In this latter category, the vaquita, or "little cow" porpoise of Mexico, takes first place. A sleek creature with huge, dark eyes and a mouth that seems outlined in a permanent smile, this smallest of the porpoise species is as appealing as a puppy, though you will never be able to pet it. In fact, if things don't change fairly soon, you may never see it, because the creatures are rapidly disappearing from their environment.
The vaquita, less than five feet long and 100 pounds, is endangered. Of the roughly 150 survivors living in and around the Gulf of California, also known as the Sea of Cortez, this denizen of ocean waters between the sleeve of Baja, California and the mass of Mexico is facing extinction as a result of fishing.
It's hard to know just how close to extinction the vaquita, or gulf porpoise, really is, because these shy creatures are not gregarious, even among their own kind, and spend very little time on the surface. The introverts of the ocean, they like it quiet, and a lack of solitude caused by fishing, shrimping and tourism (pdf) means even their breeding efforts are failing. The vaquita now die faster than they can reproduce.
As more and more are trapped in fishermen's nets, or injured or killed by the local shrimp boats, the gentle, reclusive vaquita come closer and closer to that tipping point beyond which species failure is virtually insured. In a few short years, a handful at most, reduction to a few breeding pairs will put the vaquita on the shortlist to extinction.
Having their own preserve hasn't helped. This area, established by the Mexican government in 1993 to protect the endangered vaquita, is very small, and fishing is banned in only 637 square miles. Vaquita that venture outside the preserve - as many do - suffer from netting or being run over by boats. In 1993, for example, 39 of the endangered porpoises were caught and killed in just one of the three fishing ports outside the preserve by being trapped in gill nets.
Mexico is doing its part to prevent the vaquita's disappearance by asking fisherman to forgo the use of drag and gill nets, or give up fishing altogether.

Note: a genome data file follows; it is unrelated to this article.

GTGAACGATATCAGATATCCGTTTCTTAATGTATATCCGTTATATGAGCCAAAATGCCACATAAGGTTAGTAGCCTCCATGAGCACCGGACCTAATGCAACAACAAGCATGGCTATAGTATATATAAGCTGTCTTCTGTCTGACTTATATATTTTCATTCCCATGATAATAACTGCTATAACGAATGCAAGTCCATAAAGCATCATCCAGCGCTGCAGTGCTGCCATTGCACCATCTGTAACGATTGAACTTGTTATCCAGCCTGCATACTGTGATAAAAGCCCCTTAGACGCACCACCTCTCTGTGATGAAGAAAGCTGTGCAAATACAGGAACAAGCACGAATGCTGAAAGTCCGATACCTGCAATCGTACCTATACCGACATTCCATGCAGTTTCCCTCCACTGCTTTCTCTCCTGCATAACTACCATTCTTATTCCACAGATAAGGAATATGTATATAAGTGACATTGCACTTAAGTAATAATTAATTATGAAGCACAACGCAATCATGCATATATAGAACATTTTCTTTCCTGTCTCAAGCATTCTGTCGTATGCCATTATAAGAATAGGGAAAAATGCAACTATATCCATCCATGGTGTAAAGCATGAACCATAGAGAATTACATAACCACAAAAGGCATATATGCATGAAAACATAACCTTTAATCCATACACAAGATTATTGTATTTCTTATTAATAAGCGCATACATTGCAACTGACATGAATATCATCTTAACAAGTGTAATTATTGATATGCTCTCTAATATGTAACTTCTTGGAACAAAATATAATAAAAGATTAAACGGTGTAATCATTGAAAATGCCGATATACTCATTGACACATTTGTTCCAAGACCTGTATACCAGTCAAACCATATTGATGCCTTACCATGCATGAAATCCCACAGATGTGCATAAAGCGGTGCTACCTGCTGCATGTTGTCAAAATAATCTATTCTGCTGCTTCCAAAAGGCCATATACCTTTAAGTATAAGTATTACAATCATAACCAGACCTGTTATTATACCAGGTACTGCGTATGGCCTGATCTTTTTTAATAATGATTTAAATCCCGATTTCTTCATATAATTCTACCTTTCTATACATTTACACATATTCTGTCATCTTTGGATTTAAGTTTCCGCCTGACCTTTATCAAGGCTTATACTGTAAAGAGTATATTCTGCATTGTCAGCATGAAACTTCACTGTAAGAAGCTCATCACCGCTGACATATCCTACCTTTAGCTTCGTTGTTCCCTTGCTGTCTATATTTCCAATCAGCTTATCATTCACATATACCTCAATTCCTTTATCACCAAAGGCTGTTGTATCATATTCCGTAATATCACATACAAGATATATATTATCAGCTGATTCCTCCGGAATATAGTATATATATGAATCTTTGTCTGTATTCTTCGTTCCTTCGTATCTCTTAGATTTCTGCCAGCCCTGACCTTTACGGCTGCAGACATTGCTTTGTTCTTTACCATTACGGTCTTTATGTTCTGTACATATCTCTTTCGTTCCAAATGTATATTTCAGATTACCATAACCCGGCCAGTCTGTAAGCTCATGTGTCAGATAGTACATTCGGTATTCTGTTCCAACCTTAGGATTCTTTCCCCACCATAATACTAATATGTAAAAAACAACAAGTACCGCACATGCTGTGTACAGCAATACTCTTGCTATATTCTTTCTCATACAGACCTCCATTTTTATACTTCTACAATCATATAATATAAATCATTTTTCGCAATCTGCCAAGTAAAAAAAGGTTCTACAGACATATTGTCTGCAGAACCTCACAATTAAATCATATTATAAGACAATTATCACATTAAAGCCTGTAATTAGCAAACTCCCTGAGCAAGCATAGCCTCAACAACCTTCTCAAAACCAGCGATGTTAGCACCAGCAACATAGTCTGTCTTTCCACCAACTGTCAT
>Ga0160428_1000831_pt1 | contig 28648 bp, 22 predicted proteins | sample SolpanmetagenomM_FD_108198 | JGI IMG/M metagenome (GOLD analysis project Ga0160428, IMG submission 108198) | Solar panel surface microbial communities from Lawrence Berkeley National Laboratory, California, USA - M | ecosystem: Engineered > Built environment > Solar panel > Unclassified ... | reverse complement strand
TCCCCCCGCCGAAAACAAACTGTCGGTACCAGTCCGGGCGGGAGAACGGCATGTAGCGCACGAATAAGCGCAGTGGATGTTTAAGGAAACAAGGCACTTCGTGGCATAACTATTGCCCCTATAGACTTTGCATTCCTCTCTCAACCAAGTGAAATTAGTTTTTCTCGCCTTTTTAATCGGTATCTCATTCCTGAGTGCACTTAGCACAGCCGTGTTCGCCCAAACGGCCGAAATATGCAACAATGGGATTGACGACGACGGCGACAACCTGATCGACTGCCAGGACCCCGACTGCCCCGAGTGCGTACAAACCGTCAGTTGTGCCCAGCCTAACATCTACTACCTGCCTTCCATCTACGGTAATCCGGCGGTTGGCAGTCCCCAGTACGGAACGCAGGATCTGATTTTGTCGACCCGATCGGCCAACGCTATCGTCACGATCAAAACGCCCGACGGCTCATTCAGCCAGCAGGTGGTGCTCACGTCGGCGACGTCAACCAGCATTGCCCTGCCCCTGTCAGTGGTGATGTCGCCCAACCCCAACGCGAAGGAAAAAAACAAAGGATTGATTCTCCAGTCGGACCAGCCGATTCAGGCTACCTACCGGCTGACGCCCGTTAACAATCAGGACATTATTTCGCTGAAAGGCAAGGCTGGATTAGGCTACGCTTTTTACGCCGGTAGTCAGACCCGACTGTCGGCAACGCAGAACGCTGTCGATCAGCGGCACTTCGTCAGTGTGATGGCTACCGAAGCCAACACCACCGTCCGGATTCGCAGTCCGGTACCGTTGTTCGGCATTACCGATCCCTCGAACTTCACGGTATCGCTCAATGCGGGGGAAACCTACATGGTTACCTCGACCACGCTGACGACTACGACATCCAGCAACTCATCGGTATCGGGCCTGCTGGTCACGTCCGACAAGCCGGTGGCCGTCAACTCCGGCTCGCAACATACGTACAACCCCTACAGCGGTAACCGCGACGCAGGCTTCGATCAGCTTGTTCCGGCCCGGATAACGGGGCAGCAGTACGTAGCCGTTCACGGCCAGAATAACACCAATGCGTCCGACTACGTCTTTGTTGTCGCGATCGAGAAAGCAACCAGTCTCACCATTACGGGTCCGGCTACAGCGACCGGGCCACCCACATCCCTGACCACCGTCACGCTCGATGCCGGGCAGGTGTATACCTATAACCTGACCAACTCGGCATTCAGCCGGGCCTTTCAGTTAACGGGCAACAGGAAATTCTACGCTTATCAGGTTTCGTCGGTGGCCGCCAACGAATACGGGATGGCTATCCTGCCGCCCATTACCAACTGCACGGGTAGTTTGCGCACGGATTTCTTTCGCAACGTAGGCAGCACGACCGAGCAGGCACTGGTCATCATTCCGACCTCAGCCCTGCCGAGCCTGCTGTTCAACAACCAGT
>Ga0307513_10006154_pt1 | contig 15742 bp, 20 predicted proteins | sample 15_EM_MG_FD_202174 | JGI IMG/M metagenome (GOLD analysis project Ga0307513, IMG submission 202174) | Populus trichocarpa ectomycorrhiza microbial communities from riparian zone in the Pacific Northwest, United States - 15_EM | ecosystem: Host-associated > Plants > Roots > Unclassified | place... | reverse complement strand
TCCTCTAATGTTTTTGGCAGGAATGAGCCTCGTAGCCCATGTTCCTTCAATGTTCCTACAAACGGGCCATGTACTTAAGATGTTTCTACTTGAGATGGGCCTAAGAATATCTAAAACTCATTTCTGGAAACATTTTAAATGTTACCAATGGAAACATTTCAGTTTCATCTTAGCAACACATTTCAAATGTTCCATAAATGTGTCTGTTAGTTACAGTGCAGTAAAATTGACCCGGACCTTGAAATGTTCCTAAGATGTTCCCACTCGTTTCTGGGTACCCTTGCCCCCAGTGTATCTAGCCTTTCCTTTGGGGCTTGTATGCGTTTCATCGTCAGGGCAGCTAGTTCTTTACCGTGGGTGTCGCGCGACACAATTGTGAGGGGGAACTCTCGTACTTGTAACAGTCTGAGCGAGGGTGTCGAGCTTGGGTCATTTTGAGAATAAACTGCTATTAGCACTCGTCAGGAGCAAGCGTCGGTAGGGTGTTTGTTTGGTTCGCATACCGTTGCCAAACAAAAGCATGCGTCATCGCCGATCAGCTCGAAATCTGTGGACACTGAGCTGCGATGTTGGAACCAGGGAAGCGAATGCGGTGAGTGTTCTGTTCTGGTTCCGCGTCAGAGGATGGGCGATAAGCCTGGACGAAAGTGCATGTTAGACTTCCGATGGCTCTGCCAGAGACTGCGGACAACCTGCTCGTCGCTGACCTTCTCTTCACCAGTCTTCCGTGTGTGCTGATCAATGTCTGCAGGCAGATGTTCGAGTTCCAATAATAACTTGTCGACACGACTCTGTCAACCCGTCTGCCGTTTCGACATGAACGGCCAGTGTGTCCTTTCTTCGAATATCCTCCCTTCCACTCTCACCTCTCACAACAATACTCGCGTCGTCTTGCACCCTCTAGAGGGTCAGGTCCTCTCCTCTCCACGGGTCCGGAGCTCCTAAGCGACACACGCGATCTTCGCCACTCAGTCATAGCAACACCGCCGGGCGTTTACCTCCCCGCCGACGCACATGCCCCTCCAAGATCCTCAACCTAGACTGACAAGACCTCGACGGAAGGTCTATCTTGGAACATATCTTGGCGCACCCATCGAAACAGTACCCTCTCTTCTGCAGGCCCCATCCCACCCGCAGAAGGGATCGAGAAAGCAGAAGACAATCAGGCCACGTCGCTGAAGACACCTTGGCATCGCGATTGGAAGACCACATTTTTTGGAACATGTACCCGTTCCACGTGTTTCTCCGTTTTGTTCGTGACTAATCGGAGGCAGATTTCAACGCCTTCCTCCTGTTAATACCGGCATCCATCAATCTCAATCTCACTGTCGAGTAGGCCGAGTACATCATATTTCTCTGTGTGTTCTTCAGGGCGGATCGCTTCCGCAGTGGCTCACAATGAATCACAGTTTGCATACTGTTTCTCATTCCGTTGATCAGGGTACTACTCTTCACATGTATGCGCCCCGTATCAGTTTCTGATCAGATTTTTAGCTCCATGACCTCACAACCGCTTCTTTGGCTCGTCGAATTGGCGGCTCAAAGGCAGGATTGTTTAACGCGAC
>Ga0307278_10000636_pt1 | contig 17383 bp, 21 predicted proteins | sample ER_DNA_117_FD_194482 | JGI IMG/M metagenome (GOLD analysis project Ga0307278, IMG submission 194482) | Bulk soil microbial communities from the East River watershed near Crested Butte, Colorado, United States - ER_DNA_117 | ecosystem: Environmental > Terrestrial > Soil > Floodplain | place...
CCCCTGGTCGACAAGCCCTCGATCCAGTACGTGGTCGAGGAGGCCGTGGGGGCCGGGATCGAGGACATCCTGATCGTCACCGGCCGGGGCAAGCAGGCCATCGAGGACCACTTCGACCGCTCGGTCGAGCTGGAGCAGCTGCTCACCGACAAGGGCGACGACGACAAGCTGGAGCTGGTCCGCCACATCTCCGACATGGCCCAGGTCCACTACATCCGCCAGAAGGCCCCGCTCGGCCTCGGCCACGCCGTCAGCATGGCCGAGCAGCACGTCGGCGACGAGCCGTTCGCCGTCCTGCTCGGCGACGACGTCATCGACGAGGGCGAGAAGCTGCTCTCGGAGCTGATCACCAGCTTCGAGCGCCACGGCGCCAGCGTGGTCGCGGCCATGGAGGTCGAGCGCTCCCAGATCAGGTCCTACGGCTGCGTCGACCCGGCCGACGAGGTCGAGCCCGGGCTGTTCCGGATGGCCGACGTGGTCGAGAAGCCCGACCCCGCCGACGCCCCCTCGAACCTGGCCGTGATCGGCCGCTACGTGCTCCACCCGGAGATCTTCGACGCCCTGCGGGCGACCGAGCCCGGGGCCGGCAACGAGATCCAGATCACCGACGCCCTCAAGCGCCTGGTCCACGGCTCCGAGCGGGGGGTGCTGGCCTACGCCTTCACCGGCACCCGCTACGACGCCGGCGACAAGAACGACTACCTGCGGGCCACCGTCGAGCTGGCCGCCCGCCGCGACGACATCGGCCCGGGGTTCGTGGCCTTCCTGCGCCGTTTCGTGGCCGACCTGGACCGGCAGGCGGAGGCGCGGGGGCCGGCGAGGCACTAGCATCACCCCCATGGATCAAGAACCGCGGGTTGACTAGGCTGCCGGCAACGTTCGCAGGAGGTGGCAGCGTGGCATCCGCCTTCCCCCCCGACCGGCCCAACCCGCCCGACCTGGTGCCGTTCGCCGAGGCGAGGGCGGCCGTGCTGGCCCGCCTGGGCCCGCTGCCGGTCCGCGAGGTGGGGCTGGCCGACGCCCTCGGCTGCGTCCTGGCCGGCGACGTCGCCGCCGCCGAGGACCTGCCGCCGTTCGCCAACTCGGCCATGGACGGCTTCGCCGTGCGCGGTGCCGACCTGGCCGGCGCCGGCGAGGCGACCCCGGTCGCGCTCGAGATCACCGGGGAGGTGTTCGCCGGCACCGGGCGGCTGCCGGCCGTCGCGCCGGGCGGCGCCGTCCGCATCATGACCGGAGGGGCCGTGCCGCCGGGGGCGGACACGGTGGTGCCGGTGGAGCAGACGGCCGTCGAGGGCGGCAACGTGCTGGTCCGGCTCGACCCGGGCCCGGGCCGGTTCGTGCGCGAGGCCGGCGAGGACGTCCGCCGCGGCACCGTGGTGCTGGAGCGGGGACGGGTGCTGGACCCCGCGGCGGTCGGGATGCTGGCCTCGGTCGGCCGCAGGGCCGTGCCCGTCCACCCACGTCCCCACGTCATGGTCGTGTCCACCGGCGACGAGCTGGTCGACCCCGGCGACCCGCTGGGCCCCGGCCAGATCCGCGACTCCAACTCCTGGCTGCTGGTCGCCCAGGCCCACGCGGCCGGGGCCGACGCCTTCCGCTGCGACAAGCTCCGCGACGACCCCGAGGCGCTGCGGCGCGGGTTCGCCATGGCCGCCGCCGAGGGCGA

The measure is strictly voluntary at this point, and fishermen will be paid from a $16-million government fund which provides $4,500 to each fisherman who stays out of the preserve. Other provisions include as much as $35,000 to learn safer methods of fishing and shrimping, and as much as $60,000 for surrendering their boats, motors and fishing licenses to the government.
Mexico's Environment Secretary, Juan Rafael Elvira, adds that the government's intent is to save the vaquita, not create more hardship for the people. Mexican fishermen are reluctantly cooperative. For most, fishing and shrimping are the only skills they have. For a handful, the windfall represents an opportunity to retire. For others, who have noticed a steady decline in their catch - presumably as a result of diminishing Colorado River water flowing into the gulf and the increasing pollution of that water when it does arrive - the fate of the vanishing vaquita is symbolic of the end of an era.
The vaquita was first identified in 1958. Also known as the Gulf of California porpoise, the elusive vaquita, whose Latin name is Phocena sinus, stands at a crossroads where tradition and progress conflict. In recent years, its numbers have grown so limited that researchers give it only two more years (pdf) before any options for preservation become "severely limited". Nor are the survivors likely to be rescued by transplantation or captive breeding programs. According to those same researchers, the vaquita's solitary nature will lead to high rates of mortality whether moved elsewhere or enclosed in monitored aquatic environments.
Will Mexico's "little cow" porpoise enter the ranks of those animals, birds and plants our children will never see except in pictures? Or will the good hearts of Mexico's gulf fisherman, and the generosity of the world, rescue it from extinction?
It can go either way, and it is really up to us.
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